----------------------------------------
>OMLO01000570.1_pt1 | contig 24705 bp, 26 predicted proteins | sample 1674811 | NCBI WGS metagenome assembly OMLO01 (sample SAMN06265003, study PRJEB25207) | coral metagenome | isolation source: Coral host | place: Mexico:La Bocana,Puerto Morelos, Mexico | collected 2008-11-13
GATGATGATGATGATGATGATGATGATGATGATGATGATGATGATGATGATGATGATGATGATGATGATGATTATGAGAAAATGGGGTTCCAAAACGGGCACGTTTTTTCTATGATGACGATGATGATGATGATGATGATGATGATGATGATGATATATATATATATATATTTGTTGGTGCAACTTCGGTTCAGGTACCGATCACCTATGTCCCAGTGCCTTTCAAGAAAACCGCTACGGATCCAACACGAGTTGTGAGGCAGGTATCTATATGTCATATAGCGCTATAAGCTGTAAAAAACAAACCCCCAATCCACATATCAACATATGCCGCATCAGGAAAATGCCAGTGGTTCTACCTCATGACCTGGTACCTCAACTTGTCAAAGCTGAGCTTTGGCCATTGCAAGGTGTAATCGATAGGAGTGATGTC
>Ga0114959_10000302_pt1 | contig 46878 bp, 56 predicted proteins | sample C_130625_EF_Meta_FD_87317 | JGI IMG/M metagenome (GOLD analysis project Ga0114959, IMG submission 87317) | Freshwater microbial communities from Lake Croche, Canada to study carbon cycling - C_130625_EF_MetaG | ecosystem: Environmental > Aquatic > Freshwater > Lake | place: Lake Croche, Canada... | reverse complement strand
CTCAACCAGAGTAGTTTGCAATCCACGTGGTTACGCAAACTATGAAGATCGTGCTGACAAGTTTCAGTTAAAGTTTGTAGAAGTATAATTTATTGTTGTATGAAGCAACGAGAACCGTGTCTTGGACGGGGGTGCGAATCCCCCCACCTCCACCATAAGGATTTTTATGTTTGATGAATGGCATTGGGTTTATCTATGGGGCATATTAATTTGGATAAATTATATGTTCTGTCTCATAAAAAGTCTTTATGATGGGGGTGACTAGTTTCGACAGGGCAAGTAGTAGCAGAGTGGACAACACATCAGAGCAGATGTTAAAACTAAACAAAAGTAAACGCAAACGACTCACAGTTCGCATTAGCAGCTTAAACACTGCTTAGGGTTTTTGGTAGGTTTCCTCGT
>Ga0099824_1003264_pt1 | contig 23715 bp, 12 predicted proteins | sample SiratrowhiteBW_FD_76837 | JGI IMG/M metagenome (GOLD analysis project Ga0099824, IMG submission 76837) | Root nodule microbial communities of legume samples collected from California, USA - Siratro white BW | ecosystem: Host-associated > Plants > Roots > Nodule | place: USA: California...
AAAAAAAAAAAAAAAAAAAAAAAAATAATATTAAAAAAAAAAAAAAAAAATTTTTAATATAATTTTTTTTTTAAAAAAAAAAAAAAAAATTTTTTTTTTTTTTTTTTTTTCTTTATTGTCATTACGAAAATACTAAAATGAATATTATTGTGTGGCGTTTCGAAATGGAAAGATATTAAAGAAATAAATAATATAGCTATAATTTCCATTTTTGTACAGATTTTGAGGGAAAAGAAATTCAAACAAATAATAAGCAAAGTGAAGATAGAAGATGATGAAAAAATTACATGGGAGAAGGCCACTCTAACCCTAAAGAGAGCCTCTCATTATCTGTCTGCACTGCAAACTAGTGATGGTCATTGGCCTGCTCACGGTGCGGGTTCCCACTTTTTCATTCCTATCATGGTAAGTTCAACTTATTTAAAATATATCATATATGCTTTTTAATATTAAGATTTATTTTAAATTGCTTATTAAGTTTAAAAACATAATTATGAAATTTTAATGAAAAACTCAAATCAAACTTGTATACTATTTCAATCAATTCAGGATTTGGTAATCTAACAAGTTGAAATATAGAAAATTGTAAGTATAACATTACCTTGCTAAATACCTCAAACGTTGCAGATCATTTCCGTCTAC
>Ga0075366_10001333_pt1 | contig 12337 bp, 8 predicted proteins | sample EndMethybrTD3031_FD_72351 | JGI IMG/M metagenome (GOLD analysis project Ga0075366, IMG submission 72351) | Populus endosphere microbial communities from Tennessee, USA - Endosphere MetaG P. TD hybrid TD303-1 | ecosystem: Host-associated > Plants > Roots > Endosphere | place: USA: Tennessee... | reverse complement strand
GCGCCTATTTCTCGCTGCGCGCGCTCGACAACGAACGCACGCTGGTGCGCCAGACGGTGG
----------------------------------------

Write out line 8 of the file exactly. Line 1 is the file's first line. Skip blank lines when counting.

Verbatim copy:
GCGCCTATTTCTCGCTGCGCGCGCTCGACAACGAACGCACGCTGGTGCGCCAGACGGTGG